New Horizons explores most distant object ever visited

New Horizons explores most distant object ever visited

New Horizons explores most distant object ever visited

Well Mark... NASA scientists confirmed on New Year's Day that the New Horizons spacecraft made contact with Earth to confirm its successful flyby of Ultima Thule.

This time, the drama was set to unfold more than 4 billion miles (6.5 billion kilometers) from Earth, so far away that it will be 10 hours before flight controllers find out whether the spacecraft survived the flyby. The first fuzzy pictures of Ultima Thule show that it seems to be spinning and is about 22 miles long by 9 miles wide and shaped a bit like a peanut.

Officially designated 2014 MU69, it was nicknamed "Ultima Thule," a Latin phrase meaning "a place beyond the known world", after a public call for name recommendations.

"We are straining the capabilities of this spacecraft, and by tomorrow we'll know how we did", New Horizons principal investigator Alan Stern said during the news conference at the Johns Hopkins Applied Physics Laboratory in Maryland.

New Horizons rocketed from Cape Canaveral, Florida, in 2006.

Mission scientists were relieved about the success because there was only one chance to get it right as New Horizons screamed past Ultima at 31,500 miles per hour.

Ultima lies 1 billion miles beyond Pluto, in a ring of icy worlds known as the Kuiper Belt. Confirmation was not expected for hours, though, given the vast distance.

Lead planetary scientist for New Horizons, Alan Stern, said Ultima Thule is unique because it is a relic from the early days of the solar system and could provide answers about the origins of other planets.

As for New Horizons, scientists say the probe will continue studying the Kuiper Belt through at least April 2021, the end of its now funded extended mission operations.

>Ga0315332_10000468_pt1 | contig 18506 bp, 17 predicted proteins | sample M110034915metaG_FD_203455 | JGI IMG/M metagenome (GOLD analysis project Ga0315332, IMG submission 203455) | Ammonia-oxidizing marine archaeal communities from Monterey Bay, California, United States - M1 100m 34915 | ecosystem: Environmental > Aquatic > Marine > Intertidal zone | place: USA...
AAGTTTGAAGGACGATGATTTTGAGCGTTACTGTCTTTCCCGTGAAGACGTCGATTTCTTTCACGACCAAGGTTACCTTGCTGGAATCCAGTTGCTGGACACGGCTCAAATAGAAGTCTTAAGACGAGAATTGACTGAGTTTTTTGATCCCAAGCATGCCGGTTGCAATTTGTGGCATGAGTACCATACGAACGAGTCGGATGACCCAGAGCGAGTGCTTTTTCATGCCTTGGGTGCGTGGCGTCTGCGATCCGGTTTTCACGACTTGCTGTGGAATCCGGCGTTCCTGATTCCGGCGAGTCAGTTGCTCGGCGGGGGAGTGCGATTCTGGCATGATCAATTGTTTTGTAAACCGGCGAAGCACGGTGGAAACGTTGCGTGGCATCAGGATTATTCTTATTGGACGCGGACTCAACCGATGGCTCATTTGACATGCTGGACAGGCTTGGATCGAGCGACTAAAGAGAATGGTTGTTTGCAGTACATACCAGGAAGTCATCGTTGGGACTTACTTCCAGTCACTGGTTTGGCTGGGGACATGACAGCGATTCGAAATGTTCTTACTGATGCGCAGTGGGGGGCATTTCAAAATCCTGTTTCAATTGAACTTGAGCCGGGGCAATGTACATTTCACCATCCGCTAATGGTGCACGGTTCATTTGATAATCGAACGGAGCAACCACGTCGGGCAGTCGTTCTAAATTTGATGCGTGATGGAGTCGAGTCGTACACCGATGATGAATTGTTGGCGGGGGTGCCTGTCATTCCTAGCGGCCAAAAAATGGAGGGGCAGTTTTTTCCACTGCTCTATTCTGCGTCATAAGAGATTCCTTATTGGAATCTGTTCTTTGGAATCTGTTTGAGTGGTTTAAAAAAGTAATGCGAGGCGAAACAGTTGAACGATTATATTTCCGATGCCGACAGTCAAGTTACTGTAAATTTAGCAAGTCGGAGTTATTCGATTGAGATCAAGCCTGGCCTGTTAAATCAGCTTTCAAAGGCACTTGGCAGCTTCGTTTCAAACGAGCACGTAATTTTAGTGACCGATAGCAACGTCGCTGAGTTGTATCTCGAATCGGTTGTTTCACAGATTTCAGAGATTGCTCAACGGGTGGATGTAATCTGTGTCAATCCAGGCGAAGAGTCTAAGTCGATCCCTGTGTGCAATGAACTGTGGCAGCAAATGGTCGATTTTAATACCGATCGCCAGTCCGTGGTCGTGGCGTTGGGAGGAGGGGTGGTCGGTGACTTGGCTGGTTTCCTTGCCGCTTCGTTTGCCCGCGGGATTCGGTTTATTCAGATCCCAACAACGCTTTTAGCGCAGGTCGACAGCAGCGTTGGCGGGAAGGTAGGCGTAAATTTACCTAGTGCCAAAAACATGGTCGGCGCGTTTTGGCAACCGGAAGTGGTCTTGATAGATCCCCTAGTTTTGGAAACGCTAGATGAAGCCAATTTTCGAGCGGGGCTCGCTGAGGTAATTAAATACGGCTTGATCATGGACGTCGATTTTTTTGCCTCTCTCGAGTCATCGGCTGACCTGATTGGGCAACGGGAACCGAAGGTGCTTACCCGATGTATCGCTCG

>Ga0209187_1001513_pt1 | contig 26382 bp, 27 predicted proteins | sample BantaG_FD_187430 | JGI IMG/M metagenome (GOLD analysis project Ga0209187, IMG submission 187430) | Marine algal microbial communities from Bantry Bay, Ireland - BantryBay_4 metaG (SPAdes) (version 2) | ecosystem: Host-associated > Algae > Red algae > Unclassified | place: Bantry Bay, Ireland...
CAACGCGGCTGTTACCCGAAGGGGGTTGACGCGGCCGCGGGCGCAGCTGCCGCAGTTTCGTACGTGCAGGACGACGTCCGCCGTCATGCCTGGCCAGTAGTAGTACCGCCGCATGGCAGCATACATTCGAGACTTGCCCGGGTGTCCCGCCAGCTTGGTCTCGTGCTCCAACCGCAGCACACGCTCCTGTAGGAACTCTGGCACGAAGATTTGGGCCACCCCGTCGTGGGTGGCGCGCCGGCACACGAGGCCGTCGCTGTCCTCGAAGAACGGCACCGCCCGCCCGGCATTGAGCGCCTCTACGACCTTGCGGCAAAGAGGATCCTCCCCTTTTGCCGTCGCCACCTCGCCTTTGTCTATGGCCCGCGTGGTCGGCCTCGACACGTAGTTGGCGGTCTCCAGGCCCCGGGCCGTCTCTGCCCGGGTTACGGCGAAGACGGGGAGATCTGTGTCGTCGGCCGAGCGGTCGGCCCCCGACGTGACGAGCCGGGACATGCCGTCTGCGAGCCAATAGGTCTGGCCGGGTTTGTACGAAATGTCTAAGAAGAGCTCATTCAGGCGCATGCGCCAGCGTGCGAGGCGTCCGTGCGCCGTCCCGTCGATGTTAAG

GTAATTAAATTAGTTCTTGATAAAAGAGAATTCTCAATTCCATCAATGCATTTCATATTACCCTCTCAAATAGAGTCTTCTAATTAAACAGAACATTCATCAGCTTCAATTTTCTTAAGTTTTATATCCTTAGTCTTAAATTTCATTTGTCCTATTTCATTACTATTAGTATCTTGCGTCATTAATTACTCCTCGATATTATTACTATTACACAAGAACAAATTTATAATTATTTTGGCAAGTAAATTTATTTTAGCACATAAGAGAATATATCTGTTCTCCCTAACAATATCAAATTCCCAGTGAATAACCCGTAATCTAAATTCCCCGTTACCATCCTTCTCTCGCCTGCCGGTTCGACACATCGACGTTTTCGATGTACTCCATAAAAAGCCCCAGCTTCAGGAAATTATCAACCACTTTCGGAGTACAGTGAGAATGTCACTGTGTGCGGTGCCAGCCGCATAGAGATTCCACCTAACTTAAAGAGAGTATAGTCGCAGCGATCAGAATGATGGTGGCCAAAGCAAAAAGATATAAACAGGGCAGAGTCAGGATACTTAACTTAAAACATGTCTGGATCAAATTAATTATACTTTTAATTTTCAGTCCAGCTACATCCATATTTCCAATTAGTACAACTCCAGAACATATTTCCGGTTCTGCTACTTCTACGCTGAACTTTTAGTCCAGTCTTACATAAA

It is the farthest away from the Sun any spacecraft has ever investigated an object, with New Horizons taking over 13 years to reach the rock.

"Congratulations to NASA's New Horizons team, Johns Hopkins Applied Physics Laboratory and the Southwest Research Institute for making history yet again", NASA Administrator Jim Bridenstine said.

By then, New Horizons will be on its way out of the solar system to roam the Milky Way galaxy for eternity, a fact that mission operations manager Alice Bowman said has stayed with her through the tension and excitement of the once-in-a-lifetime flyby.

"We finally have reached the outskirts of the solar system, these things that have been there since the beginning and have hardly changed - we think".

However, Nasa did also suggest that it could still be "two objects orbiting each other", so this particular case hasn't been cracked entirely. Ultima Thule was discovered in 2014. An artist's impression at right illustrates one possible appearance of Ultima Thule, based on the actual image at left.

The NASA spacecraft that yielded the first close-up views of Pluto opened the new year at an even more distant world, a billion miles beyond.

Located more than 6bn km from the sun, the minor planet is an object that NASA researchers believe to be an important piece of evidence in the investigation of how our solar system formed, and is the farthest ever observed up close by humankind.

Stephen Gwyn, an astronomer and data specialist with Canada's National Research Council who is participating in the mission, said the image has already solved one mystery: how the oblong-shaped Ultima Thule can rotate without changing its brightness.

The exact shape and composition won't be known until Ultima Thule starts sending back data in a process expected to last nearly two years.

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